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Home » Technologies & Materials » 40th Hagen Symposium: Powder Metallurgy – Diverse Processes and Materials

40th Hagen Symposium: Powder Metallurgy – Diverse Processes and Materials

As the key conference on Powder Metallurgy in the German-speaking area, the Hagen Symposium has proven over the last 40 years that it has always kept pace with the times and taken up current topics from science, industry and society. In the last few years, for instance, issues like energy and resource efficiency, electromobility, and sustainability have been addressed. But very fundamental topics have also been regularly included in the programme of papers. This wealth of different topics underscores the great diversity in Powder Metallurgy, which is reflected especially in a wide spectrum of materials and a large number of different manufacturing processes.

Introduction

To illustrate the dynamism and innovation in Powder Metallurgy, this year the programme commission placed special focus on new processes and material developments, without, however, leaving out papers on the further development of established materials and processes. Additive Manufacturing has grown in importance over the past years. Especially binder-based Additive Manufacturing offers great potential for Powder Metallurgy as – apart from the actual forming process – the process chains are the same as those in established Powder Metallurgy. In the subject area of carbides, besides reviewing current material developments in nanostructured binders, the symposium addressed cobalt-free and alternative binders. The honour of the SKAUPY lecture this year went to Dr Uwe Schleinkofer from the company CERATIZIT/LU, who is an acknowledged expert in the field of carbides. The laudation for the SKAUPY Award Winner in 2022 was given by Thierry Wolter, CERATIZIT S.A. In his role as Chair of the Powder Metallurgy Committee, Prof. Dr-Ing. Christoph Broeckmann (RWTH University of Aachen/DE) was able to welcome over 150 attendees as well as 42 exhibitors in the Stadthalle Hagen on 24.–25.11.2022. SKAUPY Award Winner 2022 The SKAUPY lecture was entitled Carbide and Coating – from Science to Shaping the Future. For 100 years, the composite carbides and, for around 60 years, coatings have been major factors influencing the speed of development of industrial machining processes. Here, the requirements for the material system of substrate/ coating manufactured in a Powder Metallurgy process are constantly increasing, driven by more complex component geometries, the novel materials that have to be machined, cost and efficiency pressure in manufacturing as well as higher quality requirements. Modern analytical methods allow insights into the material down to atomic level and enable, with the support of simulation processes, tailored design of the material properties. In this paper, key scientific milestones with regard to this material system were reviewed and the latest findings presented. Moreover, an outlook was given and discussed with regard to even more efficient processes in manufacture and application, but also in respect of the very important aspect of sustainability.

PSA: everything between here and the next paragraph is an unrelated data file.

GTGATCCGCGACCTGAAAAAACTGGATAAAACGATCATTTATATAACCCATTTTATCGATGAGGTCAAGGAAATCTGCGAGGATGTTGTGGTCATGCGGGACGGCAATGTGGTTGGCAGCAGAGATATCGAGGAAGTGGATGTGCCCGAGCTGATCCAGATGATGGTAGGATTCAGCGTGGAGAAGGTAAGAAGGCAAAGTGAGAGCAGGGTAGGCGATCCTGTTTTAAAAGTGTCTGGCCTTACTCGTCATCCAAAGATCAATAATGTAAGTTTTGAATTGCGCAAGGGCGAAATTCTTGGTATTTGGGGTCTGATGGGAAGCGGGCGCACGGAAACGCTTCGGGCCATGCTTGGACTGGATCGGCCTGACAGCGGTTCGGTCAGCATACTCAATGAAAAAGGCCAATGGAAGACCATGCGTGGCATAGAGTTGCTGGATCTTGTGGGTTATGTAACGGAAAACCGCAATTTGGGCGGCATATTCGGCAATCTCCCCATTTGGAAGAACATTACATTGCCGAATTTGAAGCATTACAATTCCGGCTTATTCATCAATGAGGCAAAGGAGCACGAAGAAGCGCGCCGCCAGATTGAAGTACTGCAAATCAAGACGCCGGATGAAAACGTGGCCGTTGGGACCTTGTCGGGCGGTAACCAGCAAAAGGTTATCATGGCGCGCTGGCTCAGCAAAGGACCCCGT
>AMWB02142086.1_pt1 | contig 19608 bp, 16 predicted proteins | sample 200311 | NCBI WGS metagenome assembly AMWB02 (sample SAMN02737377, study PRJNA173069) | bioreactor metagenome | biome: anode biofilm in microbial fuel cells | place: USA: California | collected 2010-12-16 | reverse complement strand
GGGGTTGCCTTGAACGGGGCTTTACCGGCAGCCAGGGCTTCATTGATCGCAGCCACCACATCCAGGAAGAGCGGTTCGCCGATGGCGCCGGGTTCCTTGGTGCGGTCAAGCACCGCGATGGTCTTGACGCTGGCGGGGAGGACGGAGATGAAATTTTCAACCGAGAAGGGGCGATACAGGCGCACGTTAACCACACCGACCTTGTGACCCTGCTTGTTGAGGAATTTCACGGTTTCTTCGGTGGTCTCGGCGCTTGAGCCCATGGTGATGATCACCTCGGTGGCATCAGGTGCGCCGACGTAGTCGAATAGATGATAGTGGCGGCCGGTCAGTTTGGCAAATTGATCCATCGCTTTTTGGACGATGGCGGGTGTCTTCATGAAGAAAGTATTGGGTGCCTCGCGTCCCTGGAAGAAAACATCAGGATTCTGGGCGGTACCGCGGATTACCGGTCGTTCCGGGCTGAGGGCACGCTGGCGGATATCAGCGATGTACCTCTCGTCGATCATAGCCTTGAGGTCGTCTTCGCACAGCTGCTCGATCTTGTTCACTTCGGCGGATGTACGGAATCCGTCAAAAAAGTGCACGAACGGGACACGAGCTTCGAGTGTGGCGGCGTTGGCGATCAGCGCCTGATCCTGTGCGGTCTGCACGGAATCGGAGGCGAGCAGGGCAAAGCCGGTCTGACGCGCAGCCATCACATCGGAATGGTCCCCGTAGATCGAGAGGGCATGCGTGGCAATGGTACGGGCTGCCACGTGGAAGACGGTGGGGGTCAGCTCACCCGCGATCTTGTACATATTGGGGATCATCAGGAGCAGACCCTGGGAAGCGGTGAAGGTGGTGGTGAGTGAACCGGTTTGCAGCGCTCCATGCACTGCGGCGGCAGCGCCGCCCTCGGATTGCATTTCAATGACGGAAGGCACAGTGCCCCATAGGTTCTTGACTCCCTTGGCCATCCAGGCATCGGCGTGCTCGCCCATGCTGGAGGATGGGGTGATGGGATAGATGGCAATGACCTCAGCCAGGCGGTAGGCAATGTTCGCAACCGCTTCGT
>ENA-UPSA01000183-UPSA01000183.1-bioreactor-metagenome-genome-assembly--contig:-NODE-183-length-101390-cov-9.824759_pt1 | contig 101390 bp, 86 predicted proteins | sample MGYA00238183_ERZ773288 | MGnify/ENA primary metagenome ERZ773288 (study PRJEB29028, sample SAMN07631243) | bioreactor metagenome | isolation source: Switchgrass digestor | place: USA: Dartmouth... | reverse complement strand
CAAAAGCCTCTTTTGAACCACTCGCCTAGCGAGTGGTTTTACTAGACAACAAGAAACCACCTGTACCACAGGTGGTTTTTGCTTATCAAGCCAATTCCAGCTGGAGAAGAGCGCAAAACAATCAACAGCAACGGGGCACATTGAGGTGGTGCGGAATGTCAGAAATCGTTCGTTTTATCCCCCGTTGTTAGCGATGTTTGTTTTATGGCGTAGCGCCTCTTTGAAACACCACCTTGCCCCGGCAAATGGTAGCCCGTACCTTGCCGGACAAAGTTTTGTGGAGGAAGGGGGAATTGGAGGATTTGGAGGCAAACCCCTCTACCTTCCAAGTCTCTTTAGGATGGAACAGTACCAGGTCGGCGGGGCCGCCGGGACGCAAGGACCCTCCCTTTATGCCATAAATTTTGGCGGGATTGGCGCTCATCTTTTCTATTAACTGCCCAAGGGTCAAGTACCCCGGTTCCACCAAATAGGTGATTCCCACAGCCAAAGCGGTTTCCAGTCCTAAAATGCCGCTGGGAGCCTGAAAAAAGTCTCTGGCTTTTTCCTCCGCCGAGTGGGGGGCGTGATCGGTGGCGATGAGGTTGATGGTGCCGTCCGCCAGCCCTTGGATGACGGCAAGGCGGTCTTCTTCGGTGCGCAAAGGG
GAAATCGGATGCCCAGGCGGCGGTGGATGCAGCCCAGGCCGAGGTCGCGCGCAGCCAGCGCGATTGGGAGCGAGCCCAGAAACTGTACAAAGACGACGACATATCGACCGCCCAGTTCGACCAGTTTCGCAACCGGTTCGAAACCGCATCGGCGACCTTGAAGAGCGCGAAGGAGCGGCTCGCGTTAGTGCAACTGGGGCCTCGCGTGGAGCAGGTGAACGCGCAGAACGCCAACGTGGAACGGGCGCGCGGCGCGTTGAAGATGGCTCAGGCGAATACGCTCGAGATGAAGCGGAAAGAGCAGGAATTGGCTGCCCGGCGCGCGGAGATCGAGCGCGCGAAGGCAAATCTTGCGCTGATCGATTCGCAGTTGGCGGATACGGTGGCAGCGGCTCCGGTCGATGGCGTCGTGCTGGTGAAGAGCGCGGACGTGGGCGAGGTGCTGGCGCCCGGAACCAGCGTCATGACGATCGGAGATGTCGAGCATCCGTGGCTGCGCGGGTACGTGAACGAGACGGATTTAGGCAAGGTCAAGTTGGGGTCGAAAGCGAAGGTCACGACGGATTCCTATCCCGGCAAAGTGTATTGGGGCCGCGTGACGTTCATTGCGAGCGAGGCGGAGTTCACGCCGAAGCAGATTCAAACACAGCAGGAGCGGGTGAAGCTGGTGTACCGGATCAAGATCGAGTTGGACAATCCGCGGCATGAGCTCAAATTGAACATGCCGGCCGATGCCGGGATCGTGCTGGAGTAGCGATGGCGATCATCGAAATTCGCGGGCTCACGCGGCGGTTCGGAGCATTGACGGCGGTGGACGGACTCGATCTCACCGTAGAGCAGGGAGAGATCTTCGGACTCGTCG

Papers